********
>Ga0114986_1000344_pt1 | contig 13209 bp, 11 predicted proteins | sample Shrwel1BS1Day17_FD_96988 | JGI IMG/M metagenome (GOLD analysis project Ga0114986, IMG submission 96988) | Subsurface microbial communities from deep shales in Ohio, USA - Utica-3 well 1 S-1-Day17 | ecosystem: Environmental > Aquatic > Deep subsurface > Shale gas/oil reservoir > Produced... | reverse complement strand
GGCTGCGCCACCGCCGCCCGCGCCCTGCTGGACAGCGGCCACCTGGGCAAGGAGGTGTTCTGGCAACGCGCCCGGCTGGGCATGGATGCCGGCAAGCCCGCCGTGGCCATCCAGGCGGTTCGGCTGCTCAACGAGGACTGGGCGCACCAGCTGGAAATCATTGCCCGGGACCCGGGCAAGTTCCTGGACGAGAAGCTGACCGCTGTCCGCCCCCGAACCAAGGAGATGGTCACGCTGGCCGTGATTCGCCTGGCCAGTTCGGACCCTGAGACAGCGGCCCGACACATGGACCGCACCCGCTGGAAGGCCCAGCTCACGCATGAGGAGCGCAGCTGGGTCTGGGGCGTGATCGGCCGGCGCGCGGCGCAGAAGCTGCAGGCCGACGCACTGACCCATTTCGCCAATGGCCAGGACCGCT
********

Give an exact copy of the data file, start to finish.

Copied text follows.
>Ga0114986_1000344_pt1 | contig 13209 bp, 11 predicted proteins | sample Shrwel1BS1Day17_FD_96988 | JGI IMG/M metagenome (GOLD analysis project Ga0114986, IMG submission 96988) | Subsurface microbial communities from deep shales in Ohio, USA - Utica-3 well 1 S-1-Day17 | ecosystem: Environmental > Aquatic > Deep subsurface > Shale gas/oil reservoir > Produced... | reverse complement strand
GGCTGCGCCACCGCCGCCCGCGCCCTGCTGGACAGCGGCCACCTGGGCAAGGAGGTGTTCTGGCAACGCGCCCGGCTGGGCATGGATGCCGGCAAGCCCGCCGTGGCCATCCAGGCGGTTCGGCTGCTCAACGAGGACTGGGCGCACCAGCTGGAAATCATTGCCCGGGACCCGGGCAAGTTCCTGGACGAGAAGCTGACCGCTGTCCGCCCCCGAACCAAGGAGATGGTCACGCTGGCCGTGATTCGCCTGGCCAGTTCGGACCCTGAGACAGCGGCCCGACACATGGACCGCACCCGCTGGAAGGCCCAGCTCACGCATGAGGAGCGCAGCTGGGTCTGGGGCGTGATCGGCCGGCGCGCGGCGCAGAAGCTGCAGGCCGACGCACTGACCCATTTCGCCAATGGCCAGGACCGCT